DecryptedTech

Saturday01 October 2022

Displaying items by tag: Flame

News light-virus-1

It appears that the earlier claims from FireEye about a link between Gauss and Flame were a little premature. According to their blog they had found what appeared to be a shared command and control server. This was a significant find as it linked the two serious pieces of malicious code together and would have made Gauss another in the growing list of suspected State-Sponsored cyber-attacks. Unfortunately for FireEye, what they thought was a command and control (CNC) server turned out to be a sinkhole run by Kaspersky Labs.

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News light-virus-1

Another day another bit of malware hits the internet. This time the malware is a very nasty bit of code and one that you should be very concerned about. The new malware named Shamoon was first reported on Thursday and has the nasty capability to grab user information before attempting to render the system unusable. Both Symantec and Kaspersky have independently reported on the malware and from their reports on the new bug seem to feel it is definitely worth keeping an eye on.

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208193530There are two things about leaks that always concern me; the content of the leak, who it was leaked to, and … (Ok three things I look at when dealing with leaks) the timing. Now when the leak hit concerning Stuxnet and Duqu we took a look at the information and compared it with some information we were able to dig up including the timing of the attack and a few other factors. The leak seemed to fit the facts. At the time of the leak there was no mention of Flame, any program to gather intelligence, or even hints that there might be more out there.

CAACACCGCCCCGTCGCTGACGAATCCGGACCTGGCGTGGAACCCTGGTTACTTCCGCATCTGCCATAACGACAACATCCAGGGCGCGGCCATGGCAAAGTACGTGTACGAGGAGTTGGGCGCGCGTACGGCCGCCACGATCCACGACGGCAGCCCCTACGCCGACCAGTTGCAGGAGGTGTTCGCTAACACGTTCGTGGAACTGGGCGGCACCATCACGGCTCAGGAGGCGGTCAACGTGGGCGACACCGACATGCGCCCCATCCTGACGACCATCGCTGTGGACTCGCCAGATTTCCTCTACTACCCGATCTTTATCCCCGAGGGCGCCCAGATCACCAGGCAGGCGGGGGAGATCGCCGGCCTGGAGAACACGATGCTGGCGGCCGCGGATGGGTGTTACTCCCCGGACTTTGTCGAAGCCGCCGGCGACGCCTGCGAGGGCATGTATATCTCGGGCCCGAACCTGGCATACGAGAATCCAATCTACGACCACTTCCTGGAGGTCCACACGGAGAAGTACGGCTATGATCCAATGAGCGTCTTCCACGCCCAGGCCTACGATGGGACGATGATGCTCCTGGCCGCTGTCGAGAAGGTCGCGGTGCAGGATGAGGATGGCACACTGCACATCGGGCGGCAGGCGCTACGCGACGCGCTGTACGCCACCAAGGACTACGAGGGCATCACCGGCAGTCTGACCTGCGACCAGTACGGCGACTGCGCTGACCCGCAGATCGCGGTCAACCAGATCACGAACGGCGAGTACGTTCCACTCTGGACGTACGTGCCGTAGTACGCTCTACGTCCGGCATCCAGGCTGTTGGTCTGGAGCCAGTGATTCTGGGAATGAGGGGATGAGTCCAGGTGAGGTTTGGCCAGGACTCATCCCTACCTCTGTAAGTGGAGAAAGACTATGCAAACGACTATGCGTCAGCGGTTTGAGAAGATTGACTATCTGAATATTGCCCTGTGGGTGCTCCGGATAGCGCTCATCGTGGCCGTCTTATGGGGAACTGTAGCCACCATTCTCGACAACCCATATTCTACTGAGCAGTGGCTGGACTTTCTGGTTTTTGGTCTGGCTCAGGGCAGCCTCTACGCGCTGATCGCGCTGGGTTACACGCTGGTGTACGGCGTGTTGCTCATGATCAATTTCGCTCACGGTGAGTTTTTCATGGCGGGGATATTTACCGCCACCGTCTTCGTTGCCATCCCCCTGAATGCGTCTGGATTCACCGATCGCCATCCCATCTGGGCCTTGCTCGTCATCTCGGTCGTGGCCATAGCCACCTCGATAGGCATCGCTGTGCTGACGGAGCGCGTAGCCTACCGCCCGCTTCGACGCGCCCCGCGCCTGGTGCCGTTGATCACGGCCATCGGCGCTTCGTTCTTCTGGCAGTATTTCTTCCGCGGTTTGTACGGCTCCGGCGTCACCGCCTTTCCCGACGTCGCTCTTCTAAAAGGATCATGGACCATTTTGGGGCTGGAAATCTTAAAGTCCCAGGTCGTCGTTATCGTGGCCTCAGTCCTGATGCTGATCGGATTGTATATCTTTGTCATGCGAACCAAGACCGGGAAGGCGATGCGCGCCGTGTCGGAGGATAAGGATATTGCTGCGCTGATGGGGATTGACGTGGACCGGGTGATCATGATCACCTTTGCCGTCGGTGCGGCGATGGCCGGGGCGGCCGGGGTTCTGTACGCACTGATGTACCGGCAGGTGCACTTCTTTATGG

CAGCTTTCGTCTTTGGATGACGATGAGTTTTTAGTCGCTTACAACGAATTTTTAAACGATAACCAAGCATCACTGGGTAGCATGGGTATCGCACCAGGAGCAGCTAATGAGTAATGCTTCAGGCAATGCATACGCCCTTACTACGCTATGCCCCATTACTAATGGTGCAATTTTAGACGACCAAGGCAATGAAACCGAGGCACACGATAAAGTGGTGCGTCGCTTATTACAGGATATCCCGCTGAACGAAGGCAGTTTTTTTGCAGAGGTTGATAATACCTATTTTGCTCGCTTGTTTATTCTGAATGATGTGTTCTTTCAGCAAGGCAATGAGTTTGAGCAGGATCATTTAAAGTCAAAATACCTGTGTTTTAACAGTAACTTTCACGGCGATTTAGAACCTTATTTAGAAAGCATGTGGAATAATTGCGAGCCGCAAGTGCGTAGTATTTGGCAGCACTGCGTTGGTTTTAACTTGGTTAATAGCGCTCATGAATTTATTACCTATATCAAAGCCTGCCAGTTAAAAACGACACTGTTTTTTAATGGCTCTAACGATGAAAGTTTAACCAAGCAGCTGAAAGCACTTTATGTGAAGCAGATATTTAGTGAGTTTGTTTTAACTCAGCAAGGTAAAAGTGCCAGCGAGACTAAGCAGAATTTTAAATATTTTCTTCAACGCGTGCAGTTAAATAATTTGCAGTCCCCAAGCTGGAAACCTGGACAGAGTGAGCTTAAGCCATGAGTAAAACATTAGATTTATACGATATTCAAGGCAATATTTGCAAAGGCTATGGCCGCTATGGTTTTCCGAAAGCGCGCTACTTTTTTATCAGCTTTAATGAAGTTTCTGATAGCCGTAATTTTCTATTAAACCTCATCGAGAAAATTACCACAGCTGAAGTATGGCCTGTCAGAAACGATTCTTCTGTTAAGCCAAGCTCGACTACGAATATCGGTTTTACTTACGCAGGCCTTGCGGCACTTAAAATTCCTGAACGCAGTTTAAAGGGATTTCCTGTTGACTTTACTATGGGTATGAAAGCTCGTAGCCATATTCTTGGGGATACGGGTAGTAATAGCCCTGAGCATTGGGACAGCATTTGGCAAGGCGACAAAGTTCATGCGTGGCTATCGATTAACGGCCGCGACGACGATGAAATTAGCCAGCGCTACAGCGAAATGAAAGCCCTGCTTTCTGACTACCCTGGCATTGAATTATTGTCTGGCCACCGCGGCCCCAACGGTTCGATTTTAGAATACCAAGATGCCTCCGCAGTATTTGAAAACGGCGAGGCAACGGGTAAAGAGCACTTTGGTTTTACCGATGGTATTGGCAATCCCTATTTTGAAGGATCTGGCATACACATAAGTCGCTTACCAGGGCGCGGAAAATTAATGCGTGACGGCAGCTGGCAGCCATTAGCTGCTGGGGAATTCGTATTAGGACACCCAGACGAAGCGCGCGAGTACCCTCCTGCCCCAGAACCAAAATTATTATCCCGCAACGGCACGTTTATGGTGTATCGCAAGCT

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broken-lockIt would appear that the developers of Stuxnet/Duqu and Flame shared at least some source code during development. At least that is what security research firm Kaspersky seems to think. Kaspersky was the company that found the massive bit of malware that was using a compromised Microsoft Terminal Server licensing model to sign certificates for their code. Flame appears to have been a very coordinated espionage attack on Iran and has been in the news thanks to the complexity and functionality that it has.

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broken-lockWe told you about the new malware threat in Iran (and some other Middle Eastern countries). This is a new and very sophisticated bit of spyware that appears designed to gather intelligence about the state of Iran’s nuclear program. Kaspersky discovered the worm after being asked to check some systems that appeared to be acting strange. This investigation led to the discovery on Flame and the identification of some 20 plug-ins for the malware that can do everything from capture screens, to turning on a system’s microphone to record anything around the system. It is also able to record VoIP communication through applications like Skype.

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News_light-virus-1An interesting report has popped up about a rather large attack on a group of Middle Eastern countries. The attack (called Flame) appears to be a targeted attack against Iran, Israel, Palestine, Sudan, Syria, Lebanon, Saudi Arabia and Egypt with the most effected being Iran, Palestine, and Israel. The attack was reported by Kaspersky Labs and looks to be intended to collect all kinds of information (not just data on computers). Kaspersky believes that Flame has been operating for at least two years in this region.

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